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Published: August 29th 2015
Boreas Pass: 11,480-ft.
Only about 10 miles south of bustling Breckenridge, yet a world away.
Hello folks, from Salida (pronounced sal-EYE-dah), where Fi and I are enjoying a casual day in one of Colorado's best mountain biking and outdoor sports towns... just a hip, fun town to spend a day or two. From here, our route becomes more remote, mountainous, and arid, so we're soaking up a couple nights of restaurant food and comfy motel beds before we head back out. We've also had to buy some more water storage bladders and filtering gear, as we're advised that finding water will become more challenging as we continue into southern Colorado and New Mexico. Pulling water from cow troughs doesn't really appeal to us, and we're really hoping it doesn't come to that.
Traveling from Silverthorne, we passed first through the thriving ski and summer resort town of Breckenridge (where an old, termite-ridden barn with no water or electricity will cost over $400k, and only if it's on fire at the time of sale) then over the 11,500ft Boreas Pass, and into the tiny, forgotten community of Como. Once a thriving railroad town, Como began to atrophy to its current ghost town condition when the railroad stopped running (and the tracks were pulled up) in tbe
Dillon Reservoir, Frisco, CO
The ride from Silverthorne to Breckenridge (about 18 miles) was a bike path, i.e. smooth pavement with no cars! Colorado is the most bike-friendly state we've seen.
1930s. Looking for a place to pitch our tent for the night, we met David, originally from Essex, England, and his enormous dog, Shadow. Dave kindly offered that we camp on the lawn of his currently closed inn, also offering us full use of the inn's commercial kitchen and bathroom facilities. David's generosity didn't stop there; as other Great Divide bike trekkers Daniel and Eve from the Czech Republic, and Alexei from Chicago rolled in, Dave waved them over to his place where we all hung out in the inn's pub drinking Dave's beer. He scoffed each time we tried to offer him some money for camping, beer, and for a free breakfast the following morning. We all had a great time that night, just chatting and laughing... until David's dog got hold of a raccoon. Once the dog-versus-raccoon bout was declared a draw, as the two combatants were separated with a broom and the raccoon climbed into David's open car, we all retired to our respective tents, only feet away from a very angry, potentially rabid raccoon. I swear, if it's not bears, it's crazy vermin that we're having to watch out for! In whole though, it was a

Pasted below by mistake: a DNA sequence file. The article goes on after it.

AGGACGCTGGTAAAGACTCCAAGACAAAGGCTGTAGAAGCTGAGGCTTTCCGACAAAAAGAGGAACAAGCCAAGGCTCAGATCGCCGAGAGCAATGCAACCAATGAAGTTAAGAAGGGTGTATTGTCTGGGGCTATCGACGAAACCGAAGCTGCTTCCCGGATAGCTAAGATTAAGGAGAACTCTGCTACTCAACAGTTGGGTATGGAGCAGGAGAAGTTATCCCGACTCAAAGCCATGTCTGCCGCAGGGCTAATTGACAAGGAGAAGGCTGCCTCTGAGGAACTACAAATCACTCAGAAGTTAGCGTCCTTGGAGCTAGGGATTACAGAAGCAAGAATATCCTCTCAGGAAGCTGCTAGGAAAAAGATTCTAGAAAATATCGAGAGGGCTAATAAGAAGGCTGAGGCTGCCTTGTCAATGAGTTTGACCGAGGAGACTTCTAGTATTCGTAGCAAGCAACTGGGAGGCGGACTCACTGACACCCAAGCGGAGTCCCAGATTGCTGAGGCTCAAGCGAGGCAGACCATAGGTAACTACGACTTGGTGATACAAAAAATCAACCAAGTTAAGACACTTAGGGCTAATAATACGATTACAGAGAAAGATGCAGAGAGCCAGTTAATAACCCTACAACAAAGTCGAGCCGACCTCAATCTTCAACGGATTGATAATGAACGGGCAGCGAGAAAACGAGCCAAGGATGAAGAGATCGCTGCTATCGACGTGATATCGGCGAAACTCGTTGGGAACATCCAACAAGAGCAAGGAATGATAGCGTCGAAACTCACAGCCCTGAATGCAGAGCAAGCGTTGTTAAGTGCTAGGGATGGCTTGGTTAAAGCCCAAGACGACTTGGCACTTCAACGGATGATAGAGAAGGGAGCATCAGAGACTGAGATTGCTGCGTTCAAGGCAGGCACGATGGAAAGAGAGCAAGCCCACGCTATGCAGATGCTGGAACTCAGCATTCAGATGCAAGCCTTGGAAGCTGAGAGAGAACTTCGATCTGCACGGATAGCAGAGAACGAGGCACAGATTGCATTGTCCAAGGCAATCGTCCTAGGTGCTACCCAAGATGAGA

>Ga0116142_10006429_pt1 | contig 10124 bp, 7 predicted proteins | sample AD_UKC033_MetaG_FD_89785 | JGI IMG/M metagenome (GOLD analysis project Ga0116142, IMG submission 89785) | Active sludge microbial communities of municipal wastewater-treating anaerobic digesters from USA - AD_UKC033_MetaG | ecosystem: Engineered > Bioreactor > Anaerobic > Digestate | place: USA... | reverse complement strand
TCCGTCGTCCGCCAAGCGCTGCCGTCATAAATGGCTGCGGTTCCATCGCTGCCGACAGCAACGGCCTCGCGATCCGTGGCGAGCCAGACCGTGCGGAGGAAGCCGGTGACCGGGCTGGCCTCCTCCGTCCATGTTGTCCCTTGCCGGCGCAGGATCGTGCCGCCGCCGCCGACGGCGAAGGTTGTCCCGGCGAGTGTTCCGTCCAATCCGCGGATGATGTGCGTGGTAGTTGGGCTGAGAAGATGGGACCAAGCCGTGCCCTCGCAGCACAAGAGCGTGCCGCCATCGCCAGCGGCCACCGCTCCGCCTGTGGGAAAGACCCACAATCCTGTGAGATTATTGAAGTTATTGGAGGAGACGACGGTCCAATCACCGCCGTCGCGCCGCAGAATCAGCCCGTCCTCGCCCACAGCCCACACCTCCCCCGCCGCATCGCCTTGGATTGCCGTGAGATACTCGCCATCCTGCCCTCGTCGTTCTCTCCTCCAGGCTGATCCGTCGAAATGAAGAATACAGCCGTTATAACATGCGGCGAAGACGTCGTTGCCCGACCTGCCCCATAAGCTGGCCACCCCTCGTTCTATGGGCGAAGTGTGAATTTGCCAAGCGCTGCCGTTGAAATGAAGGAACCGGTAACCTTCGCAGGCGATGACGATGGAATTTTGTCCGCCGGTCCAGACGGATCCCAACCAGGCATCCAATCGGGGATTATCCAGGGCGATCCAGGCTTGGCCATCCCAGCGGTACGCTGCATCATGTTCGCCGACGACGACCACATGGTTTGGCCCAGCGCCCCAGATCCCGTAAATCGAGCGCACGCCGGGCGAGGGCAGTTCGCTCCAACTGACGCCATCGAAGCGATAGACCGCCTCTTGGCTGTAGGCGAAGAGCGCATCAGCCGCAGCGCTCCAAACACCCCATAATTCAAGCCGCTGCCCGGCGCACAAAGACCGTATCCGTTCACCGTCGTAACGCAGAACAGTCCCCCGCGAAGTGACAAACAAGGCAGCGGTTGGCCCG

Old railroad water tower, circa 1910
The dirt road to the top of Boreas Pass was once a railway. This water tower served the coal-fired steam engines that plied this route over the mountain to Hartsel.
really nice experience, and we're very grateful to David for his generous hospitality and good company.
The following day we rode to the former cattle town of Hartsel, where we stayed at the Hartsel Guest Ranch, a big ranch house formally the home of cattle magnate Sam Hartsel, the namesake of the small town. It was there that we met up with our trail friends Paul and Susan, who also stayed at the ranch. As its only guests, it was fun having the run of the entire 7-bedroom house to ourselves, using the commercial kitchen to cook our dehydrated meals, and the laundry room to clean our filthy clothes!
From Hartsel, we rode to Salida yesterday. The ride included a lot of open country riding, lots of headwinds, a lot of climbing, one wrong turn (resulting in an additional 8-mile slog), and an exhilarating 10-mile descent into town which left us with big smiles on our faces. We finished the day with a big dinner at a small Italian restaurant, still wearing our sweat-drenched biking clothes; in all, a pretty fun day. To date, we've ridden about 1370 miles, and have accumulated over 74,000 feet of climbing/ascent... with
Coming down from Boreas Pass
Between the well-heeled resort town of Breckenridge and the small outpost of Como, CO.
much more to come!
One final note: Fi would like for me to mention that even though she doesn't do much of the blog writing, she does edit, proofread, and ultimately approve (or delete) its content. I'll try to get her to write another one of these soon.
Thanks for playing along with us. ~ Ken
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